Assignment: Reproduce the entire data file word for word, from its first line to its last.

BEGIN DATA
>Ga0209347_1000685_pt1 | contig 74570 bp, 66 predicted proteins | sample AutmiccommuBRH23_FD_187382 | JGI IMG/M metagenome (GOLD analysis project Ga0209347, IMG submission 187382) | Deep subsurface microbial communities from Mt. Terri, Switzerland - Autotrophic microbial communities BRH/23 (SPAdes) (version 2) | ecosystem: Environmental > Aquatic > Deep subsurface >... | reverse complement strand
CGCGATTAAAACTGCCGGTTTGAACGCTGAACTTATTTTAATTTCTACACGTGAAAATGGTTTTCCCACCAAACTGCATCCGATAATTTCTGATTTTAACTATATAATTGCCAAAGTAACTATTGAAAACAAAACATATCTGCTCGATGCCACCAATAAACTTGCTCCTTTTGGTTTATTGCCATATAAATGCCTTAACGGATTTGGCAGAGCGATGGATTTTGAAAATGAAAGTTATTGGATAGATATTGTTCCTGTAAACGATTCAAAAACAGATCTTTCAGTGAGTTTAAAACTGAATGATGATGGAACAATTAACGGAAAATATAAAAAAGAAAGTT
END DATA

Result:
>Ga0209347_1000685_pt1 | contig 74570 bp, 66 predicted proteins | sample AutmiccommuBRH23_FD_187382 | JGI IMG/M metagenome (GOLD analysis project Ga0209347, IMG submission 187382) | Deep subsurface microbial communities from Mt. Terri, Switzerland - Autotrophic microbial communities BRH/23 (SPAdes) (version 2) | ecosystem: Environmental > Aquatic > Deep subsurface >... | reverse complement strand
CGCGATTAAAACTGCCGGTTTGAACGCTGAACTTATTTTAATTTCTACACGTGAAAATGGTTTTCCCACCAAACTGCATCCGATAATTTCTGATTTTAACTATATAATTGCCAAAGTAACTATTGAAAACAAAACATATCTGCTCGATGCCACCAATAAACTTGCTCCTTTTGGTTTATTGCCATATAAATGCCTTAACGGATTTGGCAGAGCGATGGATTTTGAAAATGAAAGTTATTGGATAGATATTGTTCCTGTAAACGATTCAAAAACAGATCTTTCAGTGAGTTTAAAACTGAATGATGATGGAACAATTAACGGAAAATATAAAAAAGAAAGTT